When a car comes to Aadlen Bros. Auto Wrecking in Sun Valley, California, it is drained of oil and transmission fluids, some of its parts are sold off to buyers, and finally, after some time, it is crushed. But before that that can happen, the car must wait in a sort of auto purgatory — ownerless and no longer drivable, a shadow of its former self.
Photographer Pej Behdarvand visited the junkyard in 2012 as part of an assignment for Car and Driver to document a 1993 BMW 325i’s journey from a liquidation center to a scrap metal recycling facility. Behdarvand had never been to a junkyard before and as he was driven around on a golf cart through the facility, he became fascinated by its large but contained universe. After the storywas published in Car and Driver, Behdarvand returned to Aadlen to work on his series, “Deathbed,” which captures cars in that strange transitional stage before they’re crushed. “I believe that things are always changing and that we are always in between places in our lives. The purgatory here seems quickly, easily, and visually readable. The cars are no longer with the person who drove them and they are no longer in the functioning world that we live. They are removed, like in a convalescent home, waiting for what is to come next,” Behdarvand said via email.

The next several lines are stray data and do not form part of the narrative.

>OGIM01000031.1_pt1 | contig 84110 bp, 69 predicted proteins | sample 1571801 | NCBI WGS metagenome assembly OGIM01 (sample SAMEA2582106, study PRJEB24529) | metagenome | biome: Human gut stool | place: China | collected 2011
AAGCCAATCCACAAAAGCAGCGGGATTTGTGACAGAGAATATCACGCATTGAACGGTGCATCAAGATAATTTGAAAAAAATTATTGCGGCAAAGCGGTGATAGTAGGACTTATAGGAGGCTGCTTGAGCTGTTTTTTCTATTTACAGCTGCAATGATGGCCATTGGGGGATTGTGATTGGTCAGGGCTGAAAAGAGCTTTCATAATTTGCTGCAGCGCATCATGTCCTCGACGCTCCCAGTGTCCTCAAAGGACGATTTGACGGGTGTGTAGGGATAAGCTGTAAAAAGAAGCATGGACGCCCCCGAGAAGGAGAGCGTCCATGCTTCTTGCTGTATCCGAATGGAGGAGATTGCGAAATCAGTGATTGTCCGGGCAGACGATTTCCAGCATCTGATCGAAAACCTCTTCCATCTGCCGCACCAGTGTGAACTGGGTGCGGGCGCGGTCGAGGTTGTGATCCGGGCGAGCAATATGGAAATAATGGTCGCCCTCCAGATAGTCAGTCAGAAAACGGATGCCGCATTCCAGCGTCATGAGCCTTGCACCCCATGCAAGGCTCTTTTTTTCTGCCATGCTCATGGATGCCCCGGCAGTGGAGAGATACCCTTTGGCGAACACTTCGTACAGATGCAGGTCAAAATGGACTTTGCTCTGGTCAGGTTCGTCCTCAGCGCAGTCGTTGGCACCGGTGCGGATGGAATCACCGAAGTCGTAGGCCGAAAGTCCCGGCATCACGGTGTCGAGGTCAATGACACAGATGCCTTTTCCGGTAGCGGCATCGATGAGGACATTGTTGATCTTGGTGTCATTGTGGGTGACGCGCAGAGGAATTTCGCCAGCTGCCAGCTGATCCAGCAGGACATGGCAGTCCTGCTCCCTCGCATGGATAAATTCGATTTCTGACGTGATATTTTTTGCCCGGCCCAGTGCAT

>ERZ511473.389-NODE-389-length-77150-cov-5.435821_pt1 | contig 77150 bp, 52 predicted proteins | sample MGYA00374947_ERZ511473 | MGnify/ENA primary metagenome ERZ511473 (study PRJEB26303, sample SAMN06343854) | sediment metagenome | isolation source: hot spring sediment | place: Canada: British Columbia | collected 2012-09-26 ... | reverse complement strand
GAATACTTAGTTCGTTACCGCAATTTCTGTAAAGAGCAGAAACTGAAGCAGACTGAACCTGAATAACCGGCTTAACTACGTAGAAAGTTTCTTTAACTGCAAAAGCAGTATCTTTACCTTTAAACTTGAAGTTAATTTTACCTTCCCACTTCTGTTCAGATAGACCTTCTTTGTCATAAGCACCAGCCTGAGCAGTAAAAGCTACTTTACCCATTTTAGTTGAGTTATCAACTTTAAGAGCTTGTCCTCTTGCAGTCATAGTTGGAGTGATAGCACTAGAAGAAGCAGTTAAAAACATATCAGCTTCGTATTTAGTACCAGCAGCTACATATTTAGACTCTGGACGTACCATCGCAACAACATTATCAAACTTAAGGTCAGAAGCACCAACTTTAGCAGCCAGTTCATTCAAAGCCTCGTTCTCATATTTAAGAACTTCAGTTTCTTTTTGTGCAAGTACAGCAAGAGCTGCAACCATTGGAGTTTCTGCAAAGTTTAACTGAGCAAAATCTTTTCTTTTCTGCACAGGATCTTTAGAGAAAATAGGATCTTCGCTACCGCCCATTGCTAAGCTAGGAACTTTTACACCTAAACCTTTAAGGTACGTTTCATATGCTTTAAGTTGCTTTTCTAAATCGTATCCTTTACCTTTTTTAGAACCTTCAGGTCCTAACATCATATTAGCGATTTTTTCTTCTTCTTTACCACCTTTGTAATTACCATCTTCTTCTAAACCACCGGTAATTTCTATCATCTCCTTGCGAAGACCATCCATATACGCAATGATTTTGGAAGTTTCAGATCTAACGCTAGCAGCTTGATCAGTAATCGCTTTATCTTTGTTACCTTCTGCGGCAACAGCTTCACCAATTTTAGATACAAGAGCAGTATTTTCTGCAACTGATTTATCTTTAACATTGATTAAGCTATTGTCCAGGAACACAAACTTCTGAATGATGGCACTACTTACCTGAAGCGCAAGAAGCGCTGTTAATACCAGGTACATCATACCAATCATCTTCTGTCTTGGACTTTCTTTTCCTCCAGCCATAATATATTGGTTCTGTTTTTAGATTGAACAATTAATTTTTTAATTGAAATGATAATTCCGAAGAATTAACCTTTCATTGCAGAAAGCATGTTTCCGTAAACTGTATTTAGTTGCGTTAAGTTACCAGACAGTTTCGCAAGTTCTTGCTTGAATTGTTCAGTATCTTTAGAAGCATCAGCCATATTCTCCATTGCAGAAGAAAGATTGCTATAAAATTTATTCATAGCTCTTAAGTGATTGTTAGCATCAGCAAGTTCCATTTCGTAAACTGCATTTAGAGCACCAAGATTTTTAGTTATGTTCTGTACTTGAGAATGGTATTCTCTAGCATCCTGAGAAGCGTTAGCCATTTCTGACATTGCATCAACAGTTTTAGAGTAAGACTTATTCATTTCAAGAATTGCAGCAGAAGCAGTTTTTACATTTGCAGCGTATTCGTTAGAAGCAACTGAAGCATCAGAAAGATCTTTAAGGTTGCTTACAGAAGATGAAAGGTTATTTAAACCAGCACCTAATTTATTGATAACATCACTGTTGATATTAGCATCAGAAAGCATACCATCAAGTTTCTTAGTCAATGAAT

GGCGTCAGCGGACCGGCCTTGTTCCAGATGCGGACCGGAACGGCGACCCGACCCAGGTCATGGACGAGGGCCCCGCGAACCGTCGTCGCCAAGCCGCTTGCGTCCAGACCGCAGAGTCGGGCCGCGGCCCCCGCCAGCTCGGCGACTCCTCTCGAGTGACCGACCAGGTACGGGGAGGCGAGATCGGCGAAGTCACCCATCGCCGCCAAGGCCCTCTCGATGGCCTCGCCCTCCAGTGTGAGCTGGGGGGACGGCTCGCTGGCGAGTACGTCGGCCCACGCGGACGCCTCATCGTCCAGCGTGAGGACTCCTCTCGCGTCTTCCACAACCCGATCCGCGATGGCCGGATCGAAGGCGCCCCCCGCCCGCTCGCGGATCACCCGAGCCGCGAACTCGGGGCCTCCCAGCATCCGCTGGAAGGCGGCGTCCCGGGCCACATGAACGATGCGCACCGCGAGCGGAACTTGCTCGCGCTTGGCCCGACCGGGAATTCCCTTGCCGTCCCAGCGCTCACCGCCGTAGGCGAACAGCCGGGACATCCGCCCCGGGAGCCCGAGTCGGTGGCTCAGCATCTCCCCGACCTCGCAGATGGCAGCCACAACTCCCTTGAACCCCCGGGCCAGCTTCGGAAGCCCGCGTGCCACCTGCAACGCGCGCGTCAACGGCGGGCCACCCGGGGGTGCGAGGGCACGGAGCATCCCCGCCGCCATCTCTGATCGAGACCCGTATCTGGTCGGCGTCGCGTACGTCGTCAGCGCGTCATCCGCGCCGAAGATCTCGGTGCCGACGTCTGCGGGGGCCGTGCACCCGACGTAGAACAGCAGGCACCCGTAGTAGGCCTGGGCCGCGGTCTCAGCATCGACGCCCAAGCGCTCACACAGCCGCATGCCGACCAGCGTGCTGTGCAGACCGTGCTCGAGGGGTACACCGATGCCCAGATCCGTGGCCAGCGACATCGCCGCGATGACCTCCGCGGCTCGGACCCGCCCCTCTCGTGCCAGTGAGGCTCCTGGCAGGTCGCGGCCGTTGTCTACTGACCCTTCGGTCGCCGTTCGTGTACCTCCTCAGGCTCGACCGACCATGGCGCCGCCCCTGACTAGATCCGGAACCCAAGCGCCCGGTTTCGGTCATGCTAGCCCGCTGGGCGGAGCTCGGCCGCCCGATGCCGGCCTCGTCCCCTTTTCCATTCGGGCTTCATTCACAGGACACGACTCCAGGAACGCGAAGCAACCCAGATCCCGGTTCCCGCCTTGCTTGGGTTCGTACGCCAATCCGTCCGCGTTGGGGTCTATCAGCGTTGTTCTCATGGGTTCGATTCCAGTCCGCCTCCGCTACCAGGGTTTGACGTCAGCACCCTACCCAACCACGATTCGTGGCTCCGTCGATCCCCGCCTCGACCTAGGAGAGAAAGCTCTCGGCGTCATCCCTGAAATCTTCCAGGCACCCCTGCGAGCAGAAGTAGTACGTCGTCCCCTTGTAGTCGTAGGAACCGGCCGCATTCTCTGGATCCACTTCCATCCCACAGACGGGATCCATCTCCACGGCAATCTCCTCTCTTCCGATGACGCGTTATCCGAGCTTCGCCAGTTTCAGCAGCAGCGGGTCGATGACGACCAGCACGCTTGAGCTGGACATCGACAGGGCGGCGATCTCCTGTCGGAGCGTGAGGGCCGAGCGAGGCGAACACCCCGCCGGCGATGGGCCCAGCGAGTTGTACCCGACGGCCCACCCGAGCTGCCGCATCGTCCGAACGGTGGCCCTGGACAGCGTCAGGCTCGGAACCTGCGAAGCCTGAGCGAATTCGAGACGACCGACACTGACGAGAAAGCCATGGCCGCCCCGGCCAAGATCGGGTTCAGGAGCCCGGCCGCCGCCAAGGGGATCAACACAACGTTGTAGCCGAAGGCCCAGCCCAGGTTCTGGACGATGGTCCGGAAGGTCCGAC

This was undoubtedly the best one.